Growing Perennial Fruits and Vegetables in Your Garden
When most people think of growing fruits and vegetables they think of annual plants that you plant, nurture and harvest all in one season. Then you start all over the following year. Growing perennial fruits and vegetables can be a better way to use your land and save you time and money. Once the plants are established you get to reap all the benefits of these amazing plants while doing very little work.
Perennial fruits include all fruit trees as well as berries. Blackberries, raspberries, blueberries and strawberries are our favorites. Perennial vegetables that I can think of are rhubarb and asparagus. I'm not sure if you noticed but most perennial fruits and vegetables are much more expensive to buy than annual fruits and vegetables. This is the case at least where I live. I can purchase tomatoes, cucumbers, carrots, potatoes, onions, etc. all for under $1 a pound (frequently much less) when they are in season. Even when berries, rhubarb and asparagus are in season and on sale they are much more than $1 a pound. I have never seen asparagus for less than $2.99 a pound here.
Because of the difference in price it makes economical sense to set aside some of your garden for perennial fruits and vegetables. The most important thing before planting though is picking out the best spot. Once planted, these crops are not easily moved. Make sure you plant these foods in areas that they will grow well in.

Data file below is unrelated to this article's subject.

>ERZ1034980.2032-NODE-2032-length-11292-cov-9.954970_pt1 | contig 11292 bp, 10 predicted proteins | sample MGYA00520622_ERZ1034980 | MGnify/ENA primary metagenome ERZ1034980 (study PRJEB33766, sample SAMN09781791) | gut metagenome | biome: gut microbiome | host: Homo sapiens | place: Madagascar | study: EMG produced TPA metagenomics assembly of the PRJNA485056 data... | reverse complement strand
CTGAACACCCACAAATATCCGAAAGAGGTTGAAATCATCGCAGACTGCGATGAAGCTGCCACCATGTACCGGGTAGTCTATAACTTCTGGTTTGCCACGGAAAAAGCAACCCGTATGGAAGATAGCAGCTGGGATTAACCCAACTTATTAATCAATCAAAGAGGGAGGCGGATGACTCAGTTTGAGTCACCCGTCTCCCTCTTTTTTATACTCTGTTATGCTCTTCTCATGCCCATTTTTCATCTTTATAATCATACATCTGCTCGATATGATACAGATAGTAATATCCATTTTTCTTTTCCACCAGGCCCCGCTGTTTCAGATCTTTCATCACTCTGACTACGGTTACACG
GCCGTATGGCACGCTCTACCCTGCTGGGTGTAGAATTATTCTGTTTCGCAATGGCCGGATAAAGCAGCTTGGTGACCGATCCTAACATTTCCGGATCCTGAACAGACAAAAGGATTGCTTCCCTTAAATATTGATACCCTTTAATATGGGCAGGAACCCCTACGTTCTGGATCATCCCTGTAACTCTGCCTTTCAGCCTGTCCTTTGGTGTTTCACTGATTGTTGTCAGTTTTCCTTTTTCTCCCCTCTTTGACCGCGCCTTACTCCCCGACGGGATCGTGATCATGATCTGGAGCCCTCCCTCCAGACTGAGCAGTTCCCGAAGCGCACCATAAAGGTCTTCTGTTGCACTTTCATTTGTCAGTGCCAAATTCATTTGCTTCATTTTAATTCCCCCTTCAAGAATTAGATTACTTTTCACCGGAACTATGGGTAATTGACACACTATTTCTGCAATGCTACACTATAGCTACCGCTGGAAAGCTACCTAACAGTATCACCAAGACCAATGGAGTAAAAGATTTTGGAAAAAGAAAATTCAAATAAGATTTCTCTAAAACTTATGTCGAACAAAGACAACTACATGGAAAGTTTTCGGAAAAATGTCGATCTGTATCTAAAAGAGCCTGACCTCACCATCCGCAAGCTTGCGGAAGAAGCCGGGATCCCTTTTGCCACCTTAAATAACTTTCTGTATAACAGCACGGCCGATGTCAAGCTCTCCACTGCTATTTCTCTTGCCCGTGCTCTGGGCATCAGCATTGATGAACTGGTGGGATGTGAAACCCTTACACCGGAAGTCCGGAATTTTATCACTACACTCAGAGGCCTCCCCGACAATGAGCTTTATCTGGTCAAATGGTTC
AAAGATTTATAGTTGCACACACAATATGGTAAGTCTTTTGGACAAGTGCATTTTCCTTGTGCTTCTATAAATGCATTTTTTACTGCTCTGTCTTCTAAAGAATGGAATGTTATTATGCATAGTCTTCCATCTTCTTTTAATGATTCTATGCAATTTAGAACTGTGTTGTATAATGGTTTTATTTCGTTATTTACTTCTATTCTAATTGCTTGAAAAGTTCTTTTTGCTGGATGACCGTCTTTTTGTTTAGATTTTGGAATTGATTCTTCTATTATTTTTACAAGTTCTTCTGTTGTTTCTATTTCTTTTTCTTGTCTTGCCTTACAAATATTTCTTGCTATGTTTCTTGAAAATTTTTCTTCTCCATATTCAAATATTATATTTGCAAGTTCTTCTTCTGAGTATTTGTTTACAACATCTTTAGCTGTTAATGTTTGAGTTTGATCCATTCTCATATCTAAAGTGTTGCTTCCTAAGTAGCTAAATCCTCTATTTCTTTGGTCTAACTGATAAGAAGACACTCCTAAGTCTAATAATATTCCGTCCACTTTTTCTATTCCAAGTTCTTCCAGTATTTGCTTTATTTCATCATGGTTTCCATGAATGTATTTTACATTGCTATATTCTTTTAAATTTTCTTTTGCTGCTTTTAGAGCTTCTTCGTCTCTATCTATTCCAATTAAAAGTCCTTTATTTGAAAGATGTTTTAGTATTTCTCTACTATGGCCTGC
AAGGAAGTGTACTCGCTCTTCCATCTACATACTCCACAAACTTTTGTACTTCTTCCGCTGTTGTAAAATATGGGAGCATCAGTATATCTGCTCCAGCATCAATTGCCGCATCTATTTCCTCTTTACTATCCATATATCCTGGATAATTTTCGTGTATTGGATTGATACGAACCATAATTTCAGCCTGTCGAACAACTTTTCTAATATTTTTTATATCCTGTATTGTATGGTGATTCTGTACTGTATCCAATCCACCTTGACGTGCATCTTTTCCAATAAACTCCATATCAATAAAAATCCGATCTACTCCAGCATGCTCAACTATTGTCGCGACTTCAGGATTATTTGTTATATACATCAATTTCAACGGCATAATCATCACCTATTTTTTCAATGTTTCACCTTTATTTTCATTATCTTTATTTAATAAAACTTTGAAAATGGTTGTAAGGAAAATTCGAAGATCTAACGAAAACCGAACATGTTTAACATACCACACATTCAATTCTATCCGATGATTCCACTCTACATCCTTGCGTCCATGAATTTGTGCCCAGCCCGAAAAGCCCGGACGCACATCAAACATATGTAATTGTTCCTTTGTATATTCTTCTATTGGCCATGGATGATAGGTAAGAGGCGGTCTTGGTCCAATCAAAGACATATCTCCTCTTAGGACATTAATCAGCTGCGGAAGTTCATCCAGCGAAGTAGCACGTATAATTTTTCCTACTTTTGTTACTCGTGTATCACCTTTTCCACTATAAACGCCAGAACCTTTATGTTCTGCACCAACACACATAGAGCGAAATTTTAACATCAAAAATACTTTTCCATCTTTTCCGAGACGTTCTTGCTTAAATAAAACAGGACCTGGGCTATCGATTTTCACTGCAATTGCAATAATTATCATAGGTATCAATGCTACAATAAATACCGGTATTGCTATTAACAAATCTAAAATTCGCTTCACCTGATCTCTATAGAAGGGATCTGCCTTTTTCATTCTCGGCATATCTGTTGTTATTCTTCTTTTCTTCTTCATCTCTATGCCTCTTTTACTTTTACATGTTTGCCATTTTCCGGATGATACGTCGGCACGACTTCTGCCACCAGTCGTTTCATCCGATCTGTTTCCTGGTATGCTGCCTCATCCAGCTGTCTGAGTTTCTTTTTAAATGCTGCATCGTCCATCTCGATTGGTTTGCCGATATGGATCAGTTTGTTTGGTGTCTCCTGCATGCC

Perennial fruits and vegetables take time before they start producing edible crops (two or three years is typical). I think this is one reason that people don't plant them. Most gardeners want that instant gratification of annual crops. I want that too, so I have had to find a balance in my garden to allow for both annual crops and perennial crops. There are, of course, specific guidelines for planting each of these perennial foods and I found a great guide here.
Perennial food crops that are placed well and are well cared for will produce a good crop for twenty or thirty years. I know some people don't like to think that far into the future, but when it comes to these delicious foods I believe it is worth it. Aside from the occasional weeding, watering and fertilizer they don't require much work each year. Yet they keep on providing you with wonderful homegrown foods for many years. You really can't beat growing perennial fruits and vegetables.
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